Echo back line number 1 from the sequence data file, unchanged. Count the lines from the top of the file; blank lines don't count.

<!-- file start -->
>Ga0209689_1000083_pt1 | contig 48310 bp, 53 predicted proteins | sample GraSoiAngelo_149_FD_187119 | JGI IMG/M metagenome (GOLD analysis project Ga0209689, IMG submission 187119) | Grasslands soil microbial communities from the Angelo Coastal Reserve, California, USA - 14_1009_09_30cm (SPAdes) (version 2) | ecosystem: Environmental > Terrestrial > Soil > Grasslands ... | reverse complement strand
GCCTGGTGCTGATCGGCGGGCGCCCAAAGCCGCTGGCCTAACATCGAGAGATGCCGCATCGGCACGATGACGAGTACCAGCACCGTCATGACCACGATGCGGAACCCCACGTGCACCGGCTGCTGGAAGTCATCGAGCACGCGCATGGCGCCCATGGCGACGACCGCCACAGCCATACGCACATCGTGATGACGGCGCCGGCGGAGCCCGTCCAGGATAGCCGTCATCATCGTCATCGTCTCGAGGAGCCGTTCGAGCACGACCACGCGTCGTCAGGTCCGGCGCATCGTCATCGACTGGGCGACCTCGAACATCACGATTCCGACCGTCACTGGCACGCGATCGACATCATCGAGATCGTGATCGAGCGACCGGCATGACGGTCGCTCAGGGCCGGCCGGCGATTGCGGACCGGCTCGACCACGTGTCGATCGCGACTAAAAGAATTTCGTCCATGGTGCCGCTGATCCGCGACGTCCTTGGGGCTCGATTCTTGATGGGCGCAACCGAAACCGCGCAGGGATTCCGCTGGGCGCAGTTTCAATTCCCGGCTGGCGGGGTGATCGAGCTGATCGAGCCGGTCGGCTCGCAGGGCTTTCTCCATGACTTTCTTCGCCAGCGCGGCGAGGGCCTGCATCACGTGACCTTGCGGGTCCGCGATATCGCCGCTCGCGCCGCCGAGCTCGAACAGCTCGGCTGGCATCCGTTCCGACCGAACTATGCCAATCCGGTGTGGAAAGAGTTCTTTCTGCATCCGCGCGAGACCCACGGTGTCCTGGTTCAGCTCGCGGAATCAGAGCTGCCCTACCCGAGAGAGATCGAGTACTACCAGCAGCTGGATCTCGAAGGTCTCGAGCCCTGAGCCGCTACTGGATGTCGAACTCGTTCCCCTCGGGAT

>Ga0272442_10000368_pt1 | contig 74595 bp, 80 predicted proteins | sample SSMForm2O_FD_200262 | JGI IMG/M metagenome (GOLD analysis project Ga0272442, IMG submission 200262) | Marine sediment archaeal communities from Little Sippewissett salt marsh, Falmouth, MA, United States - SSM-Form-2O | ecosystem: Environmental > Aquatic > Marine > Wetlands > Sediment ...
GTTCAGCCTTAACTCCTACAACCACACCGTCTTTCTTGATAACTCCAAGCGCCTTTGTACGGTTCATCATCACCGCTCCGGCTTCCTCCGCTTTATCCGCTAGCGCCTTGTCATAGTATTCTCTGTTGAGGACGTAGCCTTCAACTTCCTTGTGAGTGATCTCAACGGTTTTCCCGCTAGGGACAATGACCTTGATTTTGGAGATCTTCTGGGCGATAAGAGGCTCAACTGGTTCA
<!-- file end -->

>Ga0209689_1000083_pt1 | contig 48310 bp, 53 predicted proteins | sample GraSoiAngelo_149_FD_187119 | JGI IMG/M metagenome (GOLD analysis project Ga0209689, IMG submission 187119) | Grasslands soil microbial communities from the Angelo Coastal Reserve, California, USA - 14_1009_09_30cm (SPAdes) (version 2) | ecosystem: Environmental > Terrestrial > Soil > Grasslands ... | reverse complement strand